Schneier on Security
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July 27, 2012
Criminals Using Commercial Spamflooding Services
Cybercriminals are using commercial spamflooding services to distract their victims during key moments of a cyberattack.
Clever, but in retrospect kind of obvious.
Posted on July 27, 2012 at 9:42 AM
• 6 Comments
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Another reason to use a disposable email account whenever possible and only use your real one when absolutely necessary. Might not always stop this, but it reduces the number of places they could find your real email.
I use a separate email for my bank and some other important stuff. The rest is a Gmail account that just lets me login to stuff but doesn't expose my everyday one.
Flooding with false positives or red herrings is not new either. It attacks the human element, which is always the weakest. Tools like Mucus, made to flood Snort with misleading, useless traffic, are at least a decade old.
@Joe: for my private purposes I construct a new email address (user part) for each new service (web site, online store, forum, etc.) that wants one. I have one DNS domain set aside just for that. It helps a lot in separating spammers - if one of the services starts spamming I can just disable that address.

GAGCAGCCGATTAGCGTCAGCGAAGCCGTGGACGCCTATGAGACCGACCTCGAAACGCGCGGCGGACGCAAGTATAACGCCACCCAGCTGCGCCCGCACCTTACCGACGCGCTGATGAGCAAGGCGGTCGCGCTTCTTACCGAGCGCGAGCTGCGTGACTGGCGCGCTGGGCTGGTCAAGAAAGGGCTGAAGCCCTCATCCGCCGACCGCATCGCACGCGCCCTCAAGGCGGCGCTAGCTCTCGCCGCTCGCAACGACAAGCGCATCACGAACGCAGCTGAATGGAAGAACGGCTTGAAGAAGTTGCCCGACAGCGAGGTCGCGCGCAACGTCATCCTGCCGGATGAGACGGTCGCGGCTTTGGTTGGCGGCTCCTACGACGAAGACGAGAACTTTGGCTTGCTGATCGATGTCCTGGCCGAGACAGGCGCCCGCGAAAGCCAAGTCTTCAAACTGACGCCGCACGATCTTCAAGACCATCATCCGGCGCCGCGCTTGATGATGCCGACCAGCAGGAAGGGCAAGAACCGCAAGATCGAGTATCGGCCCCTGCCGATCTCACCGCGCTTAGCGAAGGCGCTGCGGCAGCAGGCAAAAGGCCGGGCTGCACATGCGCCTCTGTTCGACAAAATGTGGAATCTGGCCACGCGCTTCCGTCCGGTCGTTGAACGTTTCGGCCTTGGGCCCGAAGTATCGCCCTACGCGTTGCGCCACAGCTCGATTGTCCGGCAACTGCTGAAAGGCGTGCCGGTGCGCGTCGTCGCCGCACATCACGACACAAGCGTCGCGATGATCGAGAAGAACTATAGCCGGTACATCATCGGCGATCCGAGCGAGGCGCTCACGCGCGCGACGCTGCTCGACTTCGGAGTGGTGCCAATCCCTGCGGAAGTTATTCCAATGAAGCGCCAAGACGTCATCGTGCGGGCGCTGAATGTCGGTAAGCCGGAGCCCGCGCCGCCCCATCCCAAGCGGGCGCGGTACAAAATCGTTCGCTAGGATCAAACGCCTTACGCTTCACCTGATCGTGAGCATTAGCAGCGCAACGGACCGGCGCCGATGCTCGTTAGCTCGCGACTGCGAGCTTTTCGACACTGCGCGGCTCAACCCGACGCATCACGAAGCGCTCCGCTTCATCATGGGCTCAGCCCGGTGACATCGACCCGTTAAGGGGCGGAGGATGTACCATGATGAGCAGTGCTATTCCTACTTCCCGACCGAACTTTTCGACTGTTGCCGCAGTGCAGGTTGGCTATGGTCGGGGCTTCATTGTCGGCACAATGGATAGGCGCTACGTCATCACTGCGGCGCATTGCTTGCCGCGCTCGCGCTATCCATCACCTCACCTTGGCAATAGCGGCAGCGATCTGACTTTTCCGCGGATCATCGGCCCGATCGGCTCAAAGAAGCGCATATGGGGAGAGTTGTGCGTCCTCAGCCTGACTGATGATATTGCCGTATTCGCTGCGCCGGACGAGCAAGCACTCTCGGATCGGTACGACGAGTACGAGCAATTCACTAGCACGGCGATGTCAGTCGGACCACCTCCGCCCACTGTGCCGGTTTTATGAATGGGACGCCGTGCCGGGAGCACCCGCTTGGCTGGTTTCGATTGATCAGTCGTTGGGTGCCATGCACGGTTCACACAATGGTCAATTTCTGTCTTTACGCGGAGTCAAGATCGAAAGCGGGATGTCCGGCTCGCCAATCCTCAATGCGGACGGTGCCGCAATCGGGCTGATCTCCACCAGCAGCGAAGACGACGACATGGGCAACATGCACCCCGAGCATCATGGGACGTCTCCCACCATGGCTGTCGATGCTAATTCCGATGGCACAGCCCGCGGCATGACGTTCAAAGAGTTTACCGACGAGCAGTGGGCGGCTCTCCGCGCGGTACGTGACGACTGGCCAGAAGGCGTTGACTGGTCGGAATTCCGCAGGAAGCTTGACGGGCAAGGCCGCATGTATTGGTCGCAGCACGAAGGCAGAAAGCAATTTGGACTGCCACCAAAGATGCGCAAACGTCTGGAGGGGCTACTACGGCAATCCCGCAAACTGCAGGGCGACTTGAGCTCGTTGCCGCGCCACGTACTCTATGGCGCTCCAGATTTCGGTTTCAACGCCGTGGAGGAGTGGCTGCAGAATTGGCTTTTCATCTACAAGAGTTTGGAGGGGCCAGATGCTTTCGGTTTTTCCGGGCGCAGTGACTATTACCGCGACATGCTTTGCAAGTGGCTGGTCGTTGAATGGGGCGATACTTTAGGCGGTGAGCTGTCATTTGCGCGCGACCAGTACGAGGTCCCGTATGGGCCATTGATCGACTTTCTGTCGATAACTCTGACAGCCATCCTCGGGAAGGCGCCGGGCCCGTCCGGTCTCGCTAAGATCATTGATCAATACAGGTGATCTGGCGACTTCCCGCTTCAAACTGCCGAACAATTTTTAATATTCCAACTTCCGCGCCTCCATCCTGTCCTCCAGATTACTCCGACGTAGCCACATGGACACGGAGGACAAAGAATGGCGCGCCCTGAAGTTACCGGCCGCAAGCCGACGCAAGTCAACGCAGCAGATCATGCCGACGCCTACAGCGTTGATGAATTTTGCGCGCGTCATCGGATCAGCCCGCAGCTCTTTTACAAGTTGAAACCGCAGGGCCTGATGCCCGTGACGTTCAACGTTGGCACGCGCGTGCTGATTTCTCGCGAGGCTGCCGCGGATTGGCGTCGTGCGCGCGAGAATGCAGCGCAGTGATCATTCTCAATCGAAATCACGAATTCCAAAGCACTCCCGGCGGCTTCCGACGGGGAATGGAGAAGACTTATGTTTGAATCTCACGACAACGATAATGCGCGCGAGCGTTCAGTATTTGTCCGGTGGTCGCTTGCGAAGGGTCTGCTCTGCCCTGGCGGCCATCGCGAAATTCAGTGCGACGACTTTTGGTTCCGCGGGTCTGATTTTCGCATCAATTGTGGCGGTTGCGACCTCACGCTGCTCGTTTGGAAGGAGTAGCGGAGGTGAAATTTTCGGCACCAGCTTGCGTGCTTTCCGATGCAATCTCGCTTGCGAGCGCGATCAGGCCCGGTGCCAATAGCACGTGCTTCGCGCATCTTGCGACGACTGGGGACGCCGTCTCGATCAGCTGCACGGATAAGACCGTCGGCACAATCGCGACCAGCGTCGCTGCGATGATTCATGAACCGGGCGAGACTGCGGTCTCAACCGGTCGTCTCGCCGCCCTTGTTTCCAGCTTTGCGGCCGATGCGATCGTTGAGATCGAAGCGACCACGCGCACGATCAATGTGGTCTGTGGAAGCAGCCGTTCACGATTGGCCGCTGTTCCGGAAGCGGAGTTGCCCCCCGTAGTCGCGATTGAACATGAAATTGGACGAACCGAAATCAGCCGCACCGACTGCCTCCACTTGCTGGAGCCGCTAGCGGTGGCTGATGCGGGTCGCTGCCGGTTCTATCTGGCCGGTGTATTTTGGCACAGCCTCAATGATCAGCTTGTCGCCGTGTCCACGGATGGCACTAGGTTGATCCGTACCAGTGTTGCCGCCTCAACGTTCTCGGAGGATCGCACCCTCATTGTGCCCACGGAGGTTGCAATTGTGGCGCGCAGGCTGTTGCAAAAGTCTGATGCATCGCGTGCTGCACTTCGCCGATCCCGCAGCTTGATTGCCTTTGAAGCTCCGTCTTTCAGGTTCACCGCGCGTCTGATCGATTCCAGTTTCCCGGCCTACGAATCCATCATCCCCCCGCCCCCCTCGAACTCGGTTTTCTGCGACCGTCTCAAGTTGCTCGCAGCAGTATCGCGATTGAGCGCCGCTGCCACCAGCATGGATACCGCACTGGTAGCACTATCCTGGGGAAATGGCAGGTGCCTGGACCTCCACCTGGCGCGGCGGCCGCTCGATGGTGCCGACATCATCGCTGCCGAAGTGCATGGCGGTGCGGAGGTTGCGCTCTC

So far, I have not implemented any quotas for these disposable addresses. Maybe I should - so they won't fill up my mail drop suddenly.
'Chaff, is a radar countermeasure in which aircraft spread a cloud of small, thin pieces of aluminium, which swamps the radar screen with multiple returns.'
-- credit Wikipedia (heavily edited)
Developed in 1942. I wonder how far we could step back through history with this sort of tactic.
With gmail you used to be able to suffix with a + which is received by your main account. Might still be, don't know.
firstname.lastname@example.org is primary mbox, but email@example.com is on-the-fly and emails received to it, are put into the primary inbox.
The problem I found with it was many shopping sites required an email address as an identifier (so far so good) they rejected the '+' character.
So I gave it up and use mailinator for disposables.
"So I gave it up and use mailinator for disposables."
Right tool for the job.
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